How to Manage Your Acne with Diet

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The diet-acne connection is strong, and making some changes to what you eat have been shown to be just as effective as abrasive topical acne treatments in extreme cases.

The first food group which has been strongly associated with skin problems is dairy. Milk and milk products are pro-inflammatory; and in people with already unstable hormone levels they can promote inflammation and increase acne production in your skin by leading to excess oil production. Not everyone who eats dairy will be affected by these pro-inflammation hormones (such as IGF-1), some bodies with a stronger immune system can automatically re-balance the hormone levels after dairy consumption and no problems will appear whatsoever. The best way to find out if dairy is the cause of your skin issues is to eliminate it for 4 weeks and see if you notice any improvements. Check out our tips for going dairy free to help you make the move.

Too much sugar and simple carbohydrates in your diet lead to elevated insulin levels, which affects a variety of hormone pathways in your body. Higher levels of insulin lead to excessive production of the IGF-1, a hormone which promotes overgrowth of skin cells inside pores and increases oil production in your skin, two factors which are essential for acne progression. Moreover, chronically elevated insulin levels in the body increases the levels of androgen (male) hormones, which have been well documented to further increase oil sebum production. Making the change from white refined flour to wholegrains and reducing your sugar intake can have a huge effect on skin quality.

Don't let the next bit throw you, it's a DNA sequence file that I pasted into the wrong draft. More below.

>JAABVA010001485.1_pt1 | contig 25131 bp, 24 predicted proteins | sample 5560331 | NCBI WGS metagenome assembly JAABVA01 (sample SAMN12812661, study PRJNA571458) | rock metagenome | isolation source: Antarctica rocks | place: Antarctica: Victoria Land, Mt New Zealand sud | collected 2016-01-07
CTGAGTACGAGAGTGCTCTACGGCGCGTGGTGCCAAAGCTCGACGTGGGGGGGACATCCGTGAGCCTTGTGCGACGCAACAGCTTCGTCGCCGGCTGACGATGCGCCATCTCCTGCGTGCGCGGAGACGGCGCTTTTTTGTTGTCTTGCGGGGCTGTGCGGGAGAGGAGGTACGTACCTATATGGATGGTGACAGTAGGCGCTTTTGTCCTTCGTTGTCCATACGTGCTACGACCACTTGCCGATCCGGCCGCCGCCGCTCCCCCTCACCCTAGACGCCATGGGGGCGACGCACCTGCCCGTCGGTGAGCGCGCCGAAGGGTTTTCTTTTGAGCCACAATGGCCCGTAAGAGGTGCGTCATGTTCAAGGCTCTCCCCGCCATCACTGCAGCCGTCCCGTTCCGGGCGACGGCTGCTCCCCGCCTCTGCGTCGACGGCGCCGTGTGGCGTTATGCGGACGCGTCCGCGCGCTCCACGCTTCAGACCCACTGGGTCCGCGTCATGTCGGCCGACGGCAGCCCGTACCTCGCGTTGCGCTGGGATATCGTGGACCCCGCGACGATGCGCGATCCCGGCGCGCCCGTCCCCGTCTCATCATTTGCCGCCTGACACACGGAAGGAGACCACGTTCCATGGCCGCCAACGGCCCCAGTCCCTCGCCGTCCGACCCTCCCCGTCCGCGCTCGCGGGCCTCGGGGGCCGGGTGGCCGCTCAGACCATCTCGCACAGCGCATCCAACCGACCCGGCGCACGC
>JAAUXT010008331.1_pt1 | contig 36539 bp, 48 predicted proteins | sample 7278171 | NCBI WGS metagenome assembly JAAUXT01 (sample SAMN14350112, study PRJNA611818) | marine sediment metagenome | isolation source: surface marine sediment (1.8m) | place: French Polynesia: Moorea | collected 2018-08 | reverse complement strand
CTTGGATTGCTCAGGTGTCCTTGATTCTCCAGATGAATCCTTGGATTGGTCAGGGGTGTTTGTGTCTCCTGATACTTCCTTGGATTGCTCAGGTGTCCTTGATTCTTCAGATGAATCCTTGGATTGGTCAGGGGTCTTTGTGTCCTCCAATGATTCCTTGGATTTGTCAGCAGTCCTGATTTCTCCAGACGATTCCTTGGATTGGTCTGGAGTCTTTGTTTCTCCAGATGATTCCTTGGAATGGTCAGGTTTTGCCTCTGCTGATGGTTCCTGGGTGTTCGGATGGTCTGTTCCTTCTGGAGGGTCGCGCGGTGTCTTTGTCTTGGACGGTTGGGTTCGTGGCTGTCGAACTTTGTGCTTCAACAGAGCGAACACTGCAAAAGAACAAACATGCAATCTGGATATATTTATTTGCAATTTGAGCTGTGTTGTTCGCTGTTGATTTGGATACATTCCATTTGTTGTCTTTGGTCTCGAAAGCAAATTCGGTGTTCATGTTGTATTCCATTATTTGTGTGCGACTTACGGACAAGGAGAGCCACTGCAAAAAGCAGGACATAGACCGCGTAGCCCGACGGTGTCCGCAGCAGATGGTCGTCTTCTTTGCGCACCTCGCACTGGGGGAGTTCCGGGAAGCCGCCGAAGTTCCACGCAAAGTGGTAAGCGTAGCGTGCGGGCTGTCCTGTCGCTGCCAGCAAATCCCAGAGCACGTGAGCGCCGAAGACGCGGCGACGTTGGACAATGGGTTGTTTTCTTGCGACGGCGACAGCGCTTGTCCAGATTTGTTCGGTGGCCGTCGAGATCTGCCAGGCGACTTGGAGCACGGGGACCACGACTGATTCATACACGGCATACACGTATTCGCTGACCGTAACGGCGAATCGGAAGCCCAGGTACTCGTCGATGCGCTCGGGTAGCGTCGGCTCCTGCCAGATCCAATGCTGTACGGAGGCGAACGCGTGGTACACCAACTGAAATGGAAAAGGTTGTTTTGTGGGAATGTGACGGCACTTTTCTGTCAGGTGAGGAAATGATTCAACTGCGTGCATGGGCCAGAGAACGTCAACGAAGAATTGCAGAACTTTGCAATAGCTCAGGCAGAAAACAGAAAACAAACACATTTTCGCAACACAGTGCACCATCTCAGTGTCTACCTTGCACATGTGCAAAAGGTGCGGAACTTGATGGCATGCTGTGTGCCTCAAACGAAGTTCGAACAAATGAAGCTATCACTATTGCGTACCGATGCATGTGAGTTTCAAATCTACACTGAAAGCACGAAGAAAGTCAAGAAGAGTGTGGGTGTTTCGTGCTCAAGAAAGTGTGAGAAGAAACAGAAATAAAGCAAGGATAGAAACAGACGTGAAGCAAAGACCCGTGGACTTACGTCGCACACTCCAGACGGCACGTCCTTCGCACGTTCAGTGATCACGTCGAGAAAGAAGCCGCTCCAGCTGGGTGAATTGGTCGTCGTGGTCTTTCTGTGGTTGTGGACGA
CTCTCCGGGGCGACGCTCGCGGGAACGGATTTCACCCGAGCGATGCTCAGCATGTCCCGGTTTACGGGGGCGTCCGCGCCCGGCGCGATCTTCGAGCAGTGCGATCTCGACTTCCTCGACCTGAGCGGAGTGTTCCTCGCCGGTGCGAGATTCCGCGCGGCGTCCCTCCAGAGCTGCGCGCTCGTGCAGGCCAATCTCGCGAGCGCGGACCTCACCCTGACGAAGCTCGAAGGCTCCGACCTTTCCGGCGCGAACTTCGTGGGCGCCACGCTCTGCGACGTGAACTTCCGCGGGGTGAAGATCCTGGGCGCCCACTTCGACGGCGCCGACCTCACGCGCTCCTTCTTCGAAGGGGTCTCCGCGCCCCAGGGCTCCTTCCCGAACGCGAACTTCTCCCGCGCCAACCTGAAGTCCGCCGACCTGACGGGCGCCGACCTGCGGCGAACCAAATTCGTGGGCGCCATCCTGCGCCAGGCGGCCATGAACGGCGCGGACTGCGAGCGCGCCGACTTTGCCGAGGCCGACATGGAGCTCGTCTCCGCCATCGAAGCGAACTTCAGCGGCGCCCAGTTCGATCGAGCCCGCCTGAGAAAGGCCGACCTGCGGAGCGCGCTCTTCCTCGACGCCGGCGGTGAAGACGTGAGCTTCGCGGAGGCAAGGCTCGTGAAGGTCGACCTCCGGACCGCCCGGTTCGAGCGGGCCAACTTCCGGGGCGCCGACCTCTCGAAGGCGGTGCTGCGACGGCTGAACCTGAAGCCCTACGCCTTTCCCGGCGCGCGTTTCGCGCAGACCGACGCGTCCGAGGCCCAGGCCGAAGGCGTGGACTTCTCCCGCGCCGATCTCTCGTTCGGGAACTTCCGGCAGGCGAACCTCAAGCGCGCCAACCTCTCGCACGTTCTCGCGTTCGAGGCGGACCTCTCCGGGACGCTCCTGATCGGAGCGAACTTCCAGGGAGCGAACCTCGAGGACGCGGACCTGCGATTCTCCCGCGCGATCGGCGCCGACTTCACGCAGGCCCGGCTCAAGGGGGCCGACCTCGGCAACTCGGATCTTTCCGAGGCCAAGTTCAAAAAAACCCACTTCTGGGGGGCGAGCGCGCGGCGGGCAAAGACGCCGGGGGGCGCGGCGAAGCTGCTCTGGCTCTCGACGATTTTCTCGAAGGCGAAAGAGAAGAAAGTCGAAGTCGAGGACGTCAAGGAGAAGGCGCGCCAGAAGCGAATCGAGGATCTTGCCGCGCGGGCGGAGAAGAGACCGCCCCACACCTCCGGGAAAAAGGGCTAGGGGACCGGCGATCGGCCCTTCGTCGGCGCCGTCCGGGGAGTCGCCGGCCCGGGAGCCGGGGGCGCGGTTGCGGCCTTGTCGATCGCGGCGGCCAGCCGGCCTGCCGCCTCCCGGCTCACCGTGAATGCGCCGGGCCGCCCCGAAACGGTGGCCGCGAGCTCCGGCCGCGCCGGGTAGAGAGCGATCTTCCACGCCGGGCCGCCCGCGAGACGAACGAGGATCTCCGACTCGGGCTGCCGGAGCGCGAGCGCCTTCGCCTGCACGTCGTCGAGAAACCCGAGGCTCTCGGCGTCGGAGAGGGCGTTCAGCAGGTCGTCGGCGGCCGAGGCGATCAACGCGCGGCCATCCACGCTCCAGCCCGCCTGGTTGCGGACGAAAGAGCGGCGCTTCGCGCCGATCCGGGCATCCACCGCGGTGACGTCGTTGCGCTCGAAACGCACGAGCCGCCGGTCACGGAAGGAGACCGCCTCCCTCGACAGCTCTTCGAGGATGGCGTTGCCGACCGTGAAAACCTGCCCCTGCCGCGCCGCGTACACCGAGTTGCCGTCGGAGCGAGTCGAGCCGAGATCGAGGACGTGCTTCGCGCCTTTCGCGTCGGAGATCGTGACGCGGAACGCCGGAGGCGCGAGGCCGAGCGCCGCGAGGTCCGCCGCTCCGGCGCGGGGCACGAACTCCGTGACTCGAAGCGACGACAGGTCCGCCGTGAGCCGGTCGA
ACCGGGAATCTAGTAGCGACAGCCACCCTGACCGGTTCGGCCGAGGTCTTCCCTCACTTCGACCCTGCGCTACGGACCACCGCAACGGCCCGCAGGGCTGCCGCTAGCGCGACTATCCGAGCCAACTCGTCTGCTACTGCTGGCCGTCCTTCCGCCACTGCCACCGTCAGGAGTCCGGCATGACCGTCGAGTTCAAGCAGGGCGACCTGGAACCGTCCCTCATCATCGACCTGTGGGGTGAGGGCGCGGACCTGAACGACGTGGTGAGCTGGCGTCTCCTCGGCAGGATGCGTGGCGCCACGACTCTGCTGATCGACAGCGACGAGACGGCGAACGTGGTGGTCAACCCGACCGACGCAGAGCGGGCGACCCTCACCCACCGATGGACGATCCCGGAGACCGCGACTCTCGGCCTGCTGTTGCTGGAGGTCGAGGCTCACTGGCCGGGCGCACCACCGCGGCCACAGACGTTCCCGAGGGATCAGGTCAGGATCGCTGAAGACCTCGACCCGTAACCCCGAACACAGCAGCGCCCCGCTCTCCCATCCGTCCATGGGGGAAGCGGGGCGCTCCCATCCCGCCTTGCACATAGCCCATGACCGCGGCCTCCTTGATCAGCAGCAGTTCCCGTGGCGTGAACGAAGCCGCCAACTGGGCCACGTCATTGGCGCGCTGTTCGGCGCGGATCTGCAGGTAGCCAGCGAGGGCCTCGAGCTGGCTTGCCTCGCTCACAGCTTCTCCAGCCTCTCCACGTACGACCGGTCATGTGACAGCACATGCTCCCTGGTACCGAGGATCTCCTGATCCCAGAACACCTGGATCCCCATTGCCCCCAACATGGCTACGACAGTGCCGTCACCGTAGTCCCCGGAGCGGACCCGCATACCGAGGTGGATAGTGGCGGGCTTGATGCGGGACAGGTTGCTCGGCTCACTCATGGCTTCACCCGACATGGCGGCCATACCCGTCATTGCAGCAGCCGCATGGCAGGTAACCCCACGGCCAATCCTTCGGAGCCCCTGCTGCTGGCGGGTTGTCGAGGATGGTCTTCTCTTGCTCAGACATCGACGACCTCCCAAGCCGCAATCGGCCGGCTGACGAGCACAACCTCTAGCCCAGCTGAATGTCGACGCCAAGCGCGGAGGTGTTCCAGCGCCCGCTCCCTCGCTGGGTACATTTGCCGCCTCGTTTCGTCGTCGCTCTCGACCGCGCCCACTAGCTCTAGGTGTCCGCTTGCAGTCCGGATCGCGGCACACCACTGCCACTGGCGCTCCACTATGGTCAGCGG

Since acne is an inflammatory skin condition, reducing the levels of inflammation in your body by eating anti-inflammatory nutrients can help clear your spots for good. Omega-3 fatty acids found in oily fish, flaxseeds, and walnuts, help regulate IGF-1 levels and kill off bacteria associated with acne progression.

Last but not least, zinc levels in your body have been strongly associated with skin conditions. Zinc helps maintain skin integrity, reduces inflammation, promotes wound healing, helps kill and suppress acne bacteria, and may also reduce skin oil production. The best dietary sources of zinc are oysters, spinach, dark chocolate, and nuts.

There is no overnight solution that will clear your acne up, perseverance and making lifestyle changes can help you manage your acne better, alongside appropriate medication.

Donia Hilal is a certified nutritionist with a degree in Nutrition from King’s College London. Her work focuses on women’s health in the Middle East, wellness, weight loss, and optimal pre- and post-natal nutrition. Passionate about real food and evidence based nutrition advice, Donia welcomes and enjoys guiding clients throughout every stage of their journey towards a healthier, happier life.

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